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    World's largest particle collider restarts after power fault

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    The Large Hadron Collider resumed work on Thursday, a day after it was switched off due to an electrical fault, a Russian scientist working on the project said.

    GENEVA, September 18 (RIA Novosti) - The Large Hadron Collider resumed work on Thursday, a day after it was switched off due to an electrical fault, a Russian scientist working on the project said.

    The European Organization for Nuclear Research, known by its French initials as CERN, said Wednesday that the fault had affected the cooling system for the collider's guiding electromagnets.

    "There was a one-day halt due to minor problems with the electricity supply in one of the units. A transformer was changed in one place. Now everything is OK, and work is continuing," said Vladimir Karzhavin, the head of the team from Russia's Joint Institute for Nuclear Research working on the CERN project.

    On September 10, scientists successfully fired the first beam of protons round the vast underground circular device, which is run from a control room in a suburb of Geneva on the French-Swiss border.

    The collider, located 100 meters below ground with a circumference of 27 km, enables scientists to shoot sub-atomic particles round an accelerator ring at almost the speed of light, guided by a powerful field produced by superconductor magnets.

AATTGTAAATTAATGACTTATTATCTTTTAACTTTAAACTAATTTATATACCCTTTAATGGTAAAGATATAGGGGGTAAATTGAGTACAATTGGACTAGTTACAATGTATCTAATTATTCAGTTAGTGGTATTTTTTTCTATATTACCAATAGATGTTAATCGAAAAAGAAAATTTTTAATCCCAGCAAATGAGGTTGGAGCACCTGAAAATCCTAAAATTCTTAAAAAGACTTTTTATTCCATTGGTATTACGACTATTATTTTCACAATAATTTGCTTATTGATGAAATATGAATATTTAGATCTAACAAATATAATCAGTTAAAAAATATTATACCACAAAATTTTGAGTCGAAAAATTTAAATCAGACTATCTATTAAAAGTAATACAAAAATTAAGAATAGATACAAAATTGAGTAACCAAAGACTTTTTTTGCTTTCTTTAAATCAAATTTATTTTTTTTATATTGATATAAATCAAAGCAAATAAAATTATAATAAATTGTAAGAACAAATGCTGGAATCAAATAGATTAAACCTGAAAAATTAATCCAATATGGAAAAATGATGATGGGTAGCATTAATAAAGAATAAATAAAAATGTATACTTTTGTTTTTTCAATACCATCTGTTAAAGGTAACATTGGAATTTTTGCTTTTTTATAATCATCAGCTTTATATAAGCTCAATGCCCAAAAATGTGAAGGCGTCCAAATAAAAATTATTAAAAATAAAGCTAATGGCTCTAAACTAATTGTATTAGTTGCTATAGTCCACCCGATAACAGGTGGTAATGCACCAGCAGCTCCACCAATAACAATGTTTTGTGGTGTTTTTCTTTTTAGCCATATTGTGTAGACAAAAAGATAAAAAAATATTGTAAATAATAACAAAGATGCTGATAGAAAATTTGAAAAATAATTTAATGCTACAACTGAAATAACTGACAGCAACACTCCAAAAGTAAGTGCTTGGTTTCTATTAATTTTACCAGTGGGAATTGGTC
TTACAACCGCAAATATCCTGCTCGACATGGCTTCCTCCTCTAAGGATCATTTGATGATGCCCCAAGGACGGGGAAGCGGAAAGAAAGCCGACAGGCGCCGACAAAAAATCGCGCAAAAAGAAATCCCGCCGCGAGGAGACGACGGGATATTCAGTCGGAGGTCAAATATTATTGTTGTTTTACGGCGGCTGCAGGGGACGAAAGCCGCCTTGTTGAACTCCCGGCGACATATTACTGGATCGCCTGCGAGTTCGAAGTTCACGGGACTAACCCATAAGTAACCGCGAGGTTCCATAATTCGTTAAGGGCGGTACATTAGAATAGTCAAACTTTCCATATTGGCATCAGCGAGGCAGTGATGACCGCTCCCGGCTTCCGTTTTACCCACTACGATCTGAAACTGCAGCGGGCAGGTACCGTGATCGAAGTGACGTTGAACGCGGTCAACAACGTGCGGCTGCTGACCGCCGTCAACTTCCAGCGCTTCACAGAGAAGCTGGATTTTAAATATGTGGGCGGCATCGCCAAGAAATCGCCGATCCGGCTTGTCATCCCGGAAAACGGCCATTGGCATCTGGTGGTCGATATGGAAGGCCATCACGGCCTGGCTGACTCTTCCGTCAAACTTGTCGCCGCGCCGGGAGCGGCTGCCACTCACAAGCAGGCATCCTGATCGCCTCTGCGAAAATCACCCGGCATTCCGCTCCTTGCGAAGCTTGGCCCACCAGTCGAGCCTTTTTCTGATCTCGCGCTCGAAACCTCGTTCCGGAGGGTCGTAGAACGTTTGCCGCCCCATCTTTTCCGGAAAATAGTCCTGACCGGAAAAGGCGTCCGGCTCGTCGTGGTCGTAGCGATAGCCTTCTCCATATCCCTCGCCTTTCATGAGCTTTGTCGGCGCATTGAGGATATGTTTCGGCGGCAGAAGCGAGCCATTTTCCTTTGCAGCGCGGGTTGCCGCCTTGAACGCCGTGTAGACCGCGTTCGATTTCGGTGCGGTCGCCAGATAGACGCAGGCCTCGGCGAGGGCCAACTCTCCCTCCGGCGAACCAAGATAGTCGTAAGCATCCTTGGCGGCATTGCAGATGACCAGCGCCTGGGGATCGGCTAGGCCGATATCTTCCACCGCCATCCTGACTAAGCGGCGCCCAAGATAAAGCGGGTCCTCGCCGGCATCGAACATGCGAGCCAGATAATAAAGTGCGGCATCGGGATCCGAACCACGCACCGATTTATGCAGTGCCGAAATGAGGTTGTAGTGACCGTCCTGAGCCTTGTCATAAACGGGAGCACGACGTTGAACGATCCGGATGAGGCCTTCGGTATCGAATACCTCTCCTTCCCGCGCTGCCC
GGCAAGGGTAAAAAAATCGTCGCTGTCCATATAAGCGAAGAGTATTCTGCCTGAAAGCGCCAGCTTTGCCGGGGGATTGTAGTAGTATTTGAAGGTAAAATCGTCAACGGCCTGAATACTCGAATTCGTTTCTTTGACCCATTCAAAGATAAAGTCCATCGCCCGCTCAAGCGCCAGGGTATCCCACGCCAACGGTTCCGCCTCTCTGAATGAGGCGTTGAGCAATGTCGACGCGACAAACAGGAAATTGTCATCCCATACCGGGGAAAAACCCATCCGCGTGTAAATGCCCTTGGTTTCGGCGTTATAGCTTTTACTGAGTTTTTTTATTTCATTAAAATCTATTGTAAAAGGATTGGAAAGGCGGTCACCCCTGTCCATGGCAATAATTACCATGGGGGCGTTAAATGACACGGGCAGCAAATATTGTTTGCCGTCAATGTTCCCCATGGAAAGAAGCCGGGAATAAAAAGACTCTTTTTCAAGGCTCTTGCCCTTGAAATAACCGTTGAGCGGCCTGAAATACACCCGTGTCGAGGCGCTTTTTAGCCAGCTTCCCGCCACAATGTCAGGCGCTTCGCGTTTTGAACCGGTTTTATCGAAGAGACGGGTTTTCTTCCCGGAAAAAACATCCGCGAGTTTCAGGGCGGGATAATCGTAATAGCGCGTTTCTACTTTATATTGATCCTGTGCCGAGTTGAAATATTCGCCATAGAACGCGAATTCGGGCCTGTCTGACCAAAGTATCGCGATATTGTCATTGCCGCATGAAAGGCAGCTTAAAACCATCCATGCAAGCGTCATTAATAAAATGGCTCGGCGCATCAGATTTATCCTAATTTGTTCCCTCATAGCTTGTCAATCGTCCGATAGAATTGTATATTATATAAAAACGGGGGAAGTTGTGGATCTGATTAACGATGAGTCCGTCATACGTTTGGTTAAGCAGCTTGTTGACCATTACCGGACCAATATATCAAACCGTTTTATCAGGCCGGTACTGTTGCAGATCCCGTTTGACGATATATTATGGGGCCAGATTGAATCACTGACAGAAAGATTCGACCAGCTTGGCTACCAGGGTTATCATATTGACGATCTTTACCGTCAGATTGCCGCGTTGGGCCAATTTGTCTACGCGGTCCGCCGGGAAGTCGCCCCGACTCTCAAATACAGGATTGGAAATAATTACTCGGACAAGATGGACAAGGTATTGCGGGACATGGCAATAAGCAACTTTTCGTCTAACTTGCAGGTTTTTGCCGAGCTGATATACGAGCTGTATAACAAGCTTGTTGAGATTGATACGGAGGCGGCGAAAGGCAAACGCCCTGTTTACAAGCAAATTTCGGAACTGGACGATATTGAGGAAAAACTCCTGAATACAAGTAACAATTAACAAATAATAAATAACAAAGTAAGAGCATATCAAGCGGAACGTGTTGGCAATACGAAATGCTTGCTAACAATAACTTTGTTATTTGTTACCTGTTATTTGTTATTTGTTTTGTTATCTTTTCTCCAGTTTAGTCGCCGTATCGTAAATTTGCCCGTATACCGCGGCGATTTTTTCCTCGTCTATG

Particles are sent round the ring in extreme vacuum cooled by liquid helium to minus 271 degrees C.

    By colliding particles in front of immensely powerful detectors, scientists hope to detect the Higgs boson, nicknamed the "God particle," which was hypothesized in the 1960s to explain how particles acquire mass. Discovering the particle could explain how matter appeared in the split-second after the Big Bang.

    Karzhavin told RIA Novosti that the recent power problem came as no surprise given the huge complexity of the device.

    "This is nothing like launching a power station, in which all the equipment is serially produced," he said. "Everything here is far more complex, so such halts will happen again."

    He said that over the next month the machine's power supply will be gradually raised to 5 TeV.

    Edward Boos of Moscow State University's Institute of Nuclear Physics told RIA Novosti that the interruption was not a major setback.

    "Essentially things are going to schedule," he said. "As preparations are now being made for organizing the first collisions, some things need to be turned off in order to shift to other regimes. These are all scheduled activities, to prepare for the first collisions at low intensity, and to see how they go."

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